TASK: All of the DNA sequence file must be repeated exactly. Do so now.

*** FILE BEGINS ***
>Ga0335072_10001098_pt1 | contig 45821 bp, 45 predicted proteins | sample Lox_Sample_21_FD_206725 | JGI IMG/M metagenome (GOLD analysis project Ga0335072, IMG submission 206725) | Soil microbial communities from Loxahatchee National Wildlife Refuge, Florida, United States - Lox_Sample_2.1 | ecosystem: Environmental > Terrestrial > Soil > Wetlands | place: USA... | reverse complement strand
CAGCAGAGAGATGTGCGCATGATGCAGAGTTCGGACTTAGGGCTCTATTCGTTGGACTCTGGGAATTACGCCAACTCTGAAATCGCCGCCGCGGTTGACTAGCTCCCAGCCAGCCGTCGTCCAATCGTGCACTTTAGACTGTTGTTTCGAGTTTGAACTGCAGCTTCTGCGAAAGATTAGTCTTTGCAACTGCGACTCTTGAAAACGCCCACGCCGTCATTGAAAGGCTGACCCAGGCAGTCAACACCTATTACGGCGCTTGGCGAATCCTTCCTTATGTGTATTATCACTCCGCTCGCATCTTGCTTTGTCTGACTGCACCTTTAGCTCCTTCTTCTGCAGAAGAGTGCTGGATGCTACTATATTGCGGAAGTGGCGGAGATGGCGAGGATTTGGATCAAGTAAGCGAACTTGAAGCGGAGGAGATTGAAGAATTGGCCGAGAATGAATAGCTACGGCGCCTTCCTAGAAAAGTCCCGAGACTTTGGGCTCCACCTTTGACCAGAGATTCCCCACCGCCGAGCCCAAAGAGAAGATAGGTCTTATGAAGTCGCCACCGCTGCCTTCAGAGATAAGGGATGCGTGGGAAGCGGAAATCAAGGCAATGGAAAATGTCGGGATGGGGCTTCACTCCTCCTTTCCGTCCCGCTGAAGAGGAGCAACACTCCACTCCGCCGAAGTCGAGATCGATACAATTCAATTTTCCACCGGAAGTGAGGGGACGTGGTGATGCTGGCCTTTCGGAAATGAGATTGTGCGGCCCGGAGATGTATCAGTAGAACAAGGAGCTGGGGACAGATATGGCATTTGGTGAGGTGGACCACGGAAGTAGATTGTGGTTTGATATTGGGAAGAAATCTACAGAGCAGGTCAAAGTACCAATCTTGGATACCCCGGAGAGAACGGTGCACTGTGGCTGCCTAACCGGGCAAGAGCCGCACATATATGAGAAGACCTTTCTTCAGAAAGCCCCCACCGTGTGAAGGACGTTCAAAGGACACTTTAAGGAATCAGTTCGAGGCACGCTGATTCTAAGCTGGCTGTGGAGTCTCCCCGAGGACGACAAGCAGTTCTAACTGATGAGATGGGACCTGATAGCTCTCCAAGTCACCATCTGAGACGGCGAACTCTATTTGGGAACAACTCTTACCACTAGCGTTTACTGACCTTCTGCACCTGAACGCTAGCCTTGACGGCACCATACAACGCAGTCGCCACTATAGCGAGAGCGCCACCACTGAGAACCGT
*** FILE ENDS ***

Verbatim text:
>Ga0335072_10001098_pt1 | contig 45821 bp, 45 predicted proteins | sample Lox_Sample_21_FD_206725 | JGI IMG/M metagenome (GOLD analysis project Ga0335072, IMG submission 206725) | Soil microbial communities from Loxahatchee National Wildlife Refuge, Florida, United States - Lox_Sample_2.1 | ecosystem: Environmental > Terrestrial > Soil > Wetlands | place: USA... | reverse complement strand
CAGCAGAGAGATGTGCGCATGATGCAGAGTTCGGACTTAGGGCTCTATTCGTTGGACTCTGGGAATTACGCCAACTCTGAAATCGCCGCCGCGGTTGACTAGCTCCCAGCCAGCCGTCGTCCAATCGTGCACTTTAGACTGTTGTTTCGAGTTTGAACTGCAGCTTCTGCGAAAGATTAGTCTTTGCAACTGCGACTCTTGAAAACGCCCACGCCGTCATTGAAAGGCTGACCCAGGCAGTCAACACCTATTACGGCGCTTGGCGAATCCTTCCTTATGTGTATTATCACTCCGCTCGCATCTTGCTTTGTCTGACTGCACCTTTAGCTCCTTCTTCTGCAGAAGAGTGCTGGATGCTACTATATTGCGGAAGTGGCGGAGATGGCGAGGATTTGGATCAAGTAAGCGAACTTGAAGCGGAGGAGATTGAAGAATTGGCCGAGAATGAATAGCTACGGCGCCTTCCTAGAAAAGTCCCGAGACTTTGGGCTCCACCTTTGACCAGAGATTCCCCACCGCCGAGCCCAAAGAGAAGATAGGTCTTATGAAGTCGCCACCGCTGCCTTCAGAGATAAGGGATGCGTGGGAAGCGGAAATCAAGGCAATGGAAAATGTCGGGATGGGGCTTCACTCCTCCTTTCCGTCCCGCTGAAGAGGAGCAACACTCCACTCCGCCGAAGTCGAGATCGATACAATTCAATTTTCCACCGGAAGTGAGGGGACGTGGTGATGCTGGCCTTTCGGAAATGAGATTGTGCGGCCCGGAGATGTATCAGTAGAACAAGGAGCTGGGGACAGATATGGCATTTGGTGAGGTGGACCACGGAAGTAGATTGTGGTTTGATATTGGGAAGAAATCTACAGAGCAGGTCAAAGTACCAATCTTGGATACCCCGGAGAGAACGGTGCACTGTGGCTGCCTAACCGGGCAAGAGCCGCACATATATGAGAAGACCTTTCTTCAGAAAGCCCCCACCGTGTGAAGGACGTTCAAAGGACACTTTAAGGAATCAGTTCGAGGCACGCTGATTCTAAGCTGGCTGTGGAGTCTCCCCGAGGACGACAAGCAGTTCTAACTGATGAGATGGGACCTGATAGCTCTCCAAGTCACCATCTGAGACGGCGAACTCTATTTGGGAACAACTCTTACCACTAGCGTTTACTGACCTTCTGCACCTGAACGCTAGCCTTGACGGCACCATACAACGCAGTCGCCACTATAGCGAGAGCGCCACCACTGAGAACCGT